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Boycott Beijing

Seattle24x7 is proud to add our voice, as well as our community spirit, to a strong call to action for the Chinese government and the sponsors of the 2008 Summer Olympic Games to heed the will of the civilized world and impose severe sanctions against those who are inflicting the abhorrent genecidal tragedy in Darfur.

As the Olympic counterpart to the 2010 Winter Games, hosted by our close neighbors in Vancouver, B.C., the global significance of the Olympics strikes close to our homes and our hearts.

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An Olympics that affirms global good will and cooperation among nations is not compatible with a sponsor that turns a blind eye to human carnage in any country, particularly one where China wields so great an economic influence.

The ball is now in China’s court. Let’s make sure they don’t drop it before we send over our Dream Team ballplayers and world-class athletes. Indeed, a world-class event demands a world-class commitment to fundamental humanitarian standards. If China won’t step in on Darfur, we should not step foot in China.

[24×7]

New Internet Data Speeds Set
A group of researchers testing the network known as Internet 2 said it had broken speed records by first sending data at 7.67 gigabits per second, and breaking it the next day with a data transfer rate of 9.08Gbps.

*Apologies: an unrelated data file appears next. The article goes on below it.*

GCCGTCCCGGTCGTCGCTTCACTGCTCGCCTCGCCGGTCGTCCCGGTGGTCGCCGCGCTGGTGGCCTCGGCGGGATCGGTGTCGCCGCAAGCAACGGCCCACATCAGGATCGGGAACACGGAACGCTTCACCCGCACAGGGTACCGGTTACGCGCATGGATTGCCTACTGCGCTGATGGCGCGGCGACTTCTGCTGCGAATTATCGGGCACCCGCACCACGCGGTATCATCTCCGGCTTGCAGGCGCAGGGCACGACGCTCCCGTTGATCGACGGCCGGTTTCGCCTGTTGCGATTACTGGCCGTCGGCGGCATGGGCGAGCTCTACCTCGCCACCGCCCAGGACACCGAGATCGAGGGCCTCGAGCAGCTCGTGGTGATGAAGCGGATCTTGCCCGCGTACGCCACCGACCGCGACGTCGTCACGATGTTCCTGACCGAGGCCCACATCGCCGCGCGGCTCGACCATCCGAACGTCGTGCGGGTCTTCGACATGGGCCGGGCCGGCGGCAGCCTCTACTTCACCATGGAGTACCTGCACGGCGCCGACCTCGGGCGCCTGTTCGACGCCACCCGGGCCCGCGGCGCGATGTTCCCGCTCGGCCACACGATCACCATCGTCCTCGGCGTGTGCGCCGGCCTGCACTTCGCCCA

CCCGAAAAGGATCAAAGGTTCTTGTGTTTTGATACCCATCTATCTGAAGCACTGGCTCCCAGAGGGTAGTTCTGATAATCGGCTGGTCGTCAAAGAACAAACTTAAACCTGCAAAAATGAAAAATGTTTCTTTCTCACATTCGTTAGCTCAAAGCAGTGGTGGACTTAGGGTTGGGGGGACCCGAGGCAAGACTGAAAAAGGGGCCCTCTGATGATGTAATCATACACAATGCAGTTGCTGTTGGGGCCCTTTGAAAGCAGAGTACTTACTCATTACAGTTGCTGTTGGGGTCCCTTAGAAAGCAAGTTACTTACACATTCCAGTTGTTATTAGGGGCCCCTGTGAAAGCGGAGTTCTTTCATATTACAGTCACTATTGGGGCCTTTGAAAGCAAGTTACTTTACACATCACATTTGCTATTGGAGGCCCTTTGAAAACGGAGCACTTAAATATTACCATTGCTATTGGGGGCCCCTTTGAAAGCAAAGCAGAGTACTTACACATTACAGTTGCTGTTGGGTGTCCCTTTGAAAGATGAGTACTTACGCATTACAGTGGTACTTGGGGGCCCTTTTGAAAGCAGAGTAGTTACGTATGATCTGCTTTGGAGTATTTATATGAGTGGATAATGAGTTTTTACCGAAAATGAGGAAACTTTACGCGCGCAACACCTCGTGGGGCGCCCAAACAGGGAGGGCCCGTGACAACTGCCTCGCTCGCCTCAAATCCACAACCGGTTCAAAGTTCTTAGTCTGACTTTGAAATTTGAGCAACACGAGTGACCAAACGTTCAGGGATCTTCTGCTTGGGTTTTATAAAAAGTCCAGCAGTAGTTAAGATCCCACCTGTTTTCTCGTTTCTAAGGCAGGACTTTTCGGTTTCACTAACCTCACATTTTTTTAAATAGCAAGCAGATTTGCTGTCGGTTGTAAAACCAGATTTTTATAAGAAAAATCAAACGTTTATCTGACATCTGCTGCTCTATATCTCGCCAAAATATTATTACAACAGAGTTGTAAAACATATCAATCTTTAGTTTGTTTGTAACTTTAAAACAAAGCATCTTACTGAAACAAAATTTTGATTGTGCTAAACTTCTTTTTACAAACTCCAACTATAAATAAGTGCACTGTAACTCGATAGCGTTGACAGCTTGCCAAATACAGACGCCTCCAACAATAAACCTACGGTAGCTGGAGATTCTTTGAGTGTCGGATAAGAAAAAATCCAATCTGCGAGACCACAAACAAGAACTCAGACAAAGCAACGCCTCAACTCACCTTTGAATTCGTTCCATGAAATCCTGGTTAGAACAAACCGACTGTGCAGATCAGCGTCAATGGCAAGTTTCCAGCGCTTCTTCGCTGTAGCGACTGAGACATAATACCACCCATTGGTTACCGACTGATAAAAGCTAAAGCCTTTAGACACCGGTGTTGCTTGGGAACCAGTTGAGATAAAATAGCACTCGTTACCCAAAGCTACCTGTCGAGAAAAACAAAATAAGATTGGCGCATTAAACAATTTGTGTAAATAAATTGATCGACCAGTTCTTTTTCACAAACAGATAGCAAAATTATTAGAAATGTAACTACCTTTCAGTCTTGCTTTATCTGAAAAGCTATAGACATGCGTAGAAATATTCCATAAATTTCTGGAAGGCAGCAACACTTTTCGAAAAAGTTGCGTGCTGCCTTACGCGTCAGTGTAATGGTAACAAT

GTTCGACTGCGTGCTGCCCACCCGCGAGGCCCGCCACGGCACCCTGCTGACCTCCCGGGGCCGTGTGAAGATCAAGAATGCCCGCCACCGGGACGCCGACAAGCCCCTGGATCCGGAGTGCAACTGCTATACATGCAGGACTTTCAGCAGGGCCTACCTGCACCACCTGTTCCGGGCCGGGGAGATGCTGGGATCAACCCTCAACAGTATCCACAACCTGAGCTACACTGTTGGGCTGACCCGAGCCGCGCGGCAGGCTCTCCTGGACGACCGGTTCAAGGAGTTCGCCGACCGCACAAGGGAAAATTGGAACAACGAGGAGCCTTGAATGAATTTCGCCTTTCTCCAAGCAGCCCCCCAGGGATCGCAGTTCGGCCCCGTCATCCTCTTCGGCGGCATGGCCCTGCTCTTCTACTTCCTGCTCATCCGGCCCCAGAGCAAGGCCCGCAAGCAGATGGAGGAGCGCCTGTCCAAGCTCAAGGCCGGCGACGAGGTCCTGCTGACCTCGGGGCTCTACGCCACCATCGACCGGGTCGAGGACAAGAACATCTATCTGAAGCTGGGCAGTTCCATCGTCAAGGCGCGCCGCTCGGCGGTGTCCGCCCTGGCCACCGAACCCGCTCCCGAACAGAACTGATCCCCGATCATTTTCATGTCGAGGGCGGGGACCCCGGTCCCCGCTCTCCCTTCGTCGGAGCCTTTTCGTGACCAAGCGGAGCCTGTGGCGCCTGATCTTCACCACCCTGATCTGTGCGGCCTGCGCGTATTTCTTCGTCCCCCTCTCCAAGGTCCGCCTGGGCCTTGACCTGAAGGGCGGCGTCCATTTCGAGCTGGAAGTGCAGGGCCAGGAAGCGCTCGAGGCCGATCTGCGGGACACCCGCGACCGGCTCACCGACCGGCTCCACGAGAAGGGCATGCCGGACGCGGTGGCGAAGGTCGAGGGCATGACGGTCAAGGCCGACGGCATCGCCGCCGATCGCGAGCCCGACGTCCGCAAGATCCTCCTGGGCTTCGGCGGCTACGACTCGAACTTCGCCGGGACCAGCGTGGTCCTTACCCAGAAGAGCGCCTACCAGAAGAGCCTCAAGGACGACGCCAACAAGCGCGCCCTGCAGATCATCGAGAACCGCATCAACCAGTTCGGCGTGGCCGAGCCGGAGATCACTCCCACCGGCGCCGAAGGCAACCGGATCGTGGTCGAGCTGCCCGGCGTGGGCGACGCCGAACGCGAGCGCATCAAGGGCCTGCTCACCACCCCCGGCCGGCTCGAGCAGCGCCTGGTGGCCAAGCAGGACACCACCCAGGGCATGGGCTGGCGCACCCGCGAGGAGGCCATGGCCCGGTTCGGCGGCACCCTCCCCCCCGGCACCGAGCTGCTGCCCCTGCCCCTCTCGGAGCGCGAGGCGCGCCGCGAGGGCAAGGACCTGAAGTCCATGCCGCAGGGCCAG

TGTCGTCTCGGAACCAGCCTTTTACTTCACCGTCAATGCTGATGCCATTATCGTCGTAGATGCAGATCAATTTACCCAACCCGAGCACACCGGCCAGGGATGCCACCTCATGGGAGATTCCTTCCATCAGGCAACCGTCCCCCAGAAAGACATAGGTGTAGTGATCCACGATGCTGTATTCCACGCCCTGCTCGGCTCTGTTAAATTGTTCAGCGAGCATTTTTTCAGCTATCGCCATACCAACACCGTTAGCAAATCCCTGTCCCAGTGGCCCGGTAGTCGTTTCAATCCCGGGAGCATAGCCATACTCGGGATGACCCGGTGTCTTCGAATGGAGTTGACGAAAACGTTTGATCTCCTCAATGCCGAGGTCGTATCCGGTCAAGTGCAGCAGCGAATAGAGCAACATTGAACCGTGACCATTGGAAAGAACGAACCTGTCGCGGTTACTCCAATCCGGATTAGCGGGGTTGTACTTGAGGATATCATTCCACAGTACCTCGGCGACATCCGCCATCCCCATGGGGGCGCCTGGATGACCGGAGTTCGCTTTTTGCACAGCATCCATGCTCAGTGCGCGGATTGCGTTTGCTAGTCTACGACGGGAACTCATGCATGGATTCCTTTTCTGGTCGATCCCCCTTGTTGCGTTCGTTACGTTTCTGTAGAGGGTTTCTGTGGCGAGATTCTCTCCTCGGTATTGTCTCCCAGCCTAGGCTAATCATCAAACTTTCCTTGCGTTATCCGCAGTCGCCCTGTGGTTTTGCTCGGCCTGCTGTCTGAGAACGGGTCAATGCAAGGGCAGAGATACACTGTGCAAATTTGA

“These records are final for the 10Gbps network era because they represent more than 98% of the upper limit of network capacity,” University of Tokyo researcher Dr. Kei Hiraki said. “Through collaboration by a number of institutions, we have demonstrated the ability to overcome the distance and achieve this newest mark.”

Data was sent over a 20,000-mile path, which is over three-quarters the circumference of the earth. Data was sent from the University of Tokyo and then sent to Chicago, Amsterdam and Seattle and back to Tokyo.

The first test was done using standard TCP protocols, while the second used a modified version of the technology.

Internet2 is said to have a theoretical limit of 10Gbps, so its likely the last record for this generation of the network has been set. However, the group is not resting on its laurels: a 100Gbps network is now in the planning stages.

To give an idea of this type of speed, it currently takes about two days to transfer a high-quality version of a feature length film. On the current Internet2, that has been cut to 30 seconds, and on a 100Gbps network, it would be a fraction of that.

IPv6 was used to break the records, which offers better address handling capabilities. Previous speed records, were set using the current protocol, IPv4. [24×7]